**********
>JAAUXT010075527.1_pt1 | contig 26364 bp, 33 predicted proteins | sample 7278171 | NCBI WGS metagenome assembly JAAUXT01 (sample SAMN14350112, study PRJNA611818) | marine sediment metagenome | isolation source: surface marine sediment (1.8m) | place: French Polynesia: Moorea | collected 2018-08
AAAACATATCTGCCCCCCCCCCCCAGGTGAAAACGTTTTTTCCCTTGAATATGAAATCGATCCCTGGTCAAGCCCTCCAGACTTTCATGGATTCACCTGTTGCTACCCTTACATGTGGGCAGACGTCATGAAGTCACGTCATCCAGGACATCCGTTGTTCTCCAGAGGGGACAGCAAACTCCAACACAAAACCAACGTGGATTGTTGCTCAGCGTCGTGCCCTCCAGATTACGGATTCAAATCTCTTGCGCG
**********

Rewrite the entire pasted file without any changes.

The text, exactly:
>JAAUXT010075527.1_pt1 | contig 26364 bp, 33 predicted proteins | sample 7278171 | NCBI WGS metagenome assembly JAAUXT01 (sample SAMN14350112, study PRJNA611818) | marine sediment metagenome | isolation source: surface marine sediment (1.8m) | place: French Polynesia: Moorea | collected 2018-08
AAAACATATCTGCCCCCCCCCCCCAGGTGAAAACGTTTTTTCCCTTGAATATGAAATCGATCCCTGGTCAAGCCCTCCAGACTTTCATGGATTCACCTGTTGCTACCCTTACATGTGGGCAGACGTCATGAAGTCACGTCATCCAGGACATCCGTTGTTCTCCAGAGGGGACAGCAAACTCCAACACAAAACCAACGTGGATTGTTGCTCAGCGTCGTGCCCTCCAGATTACGGATTCAAATCTCTTGCGCG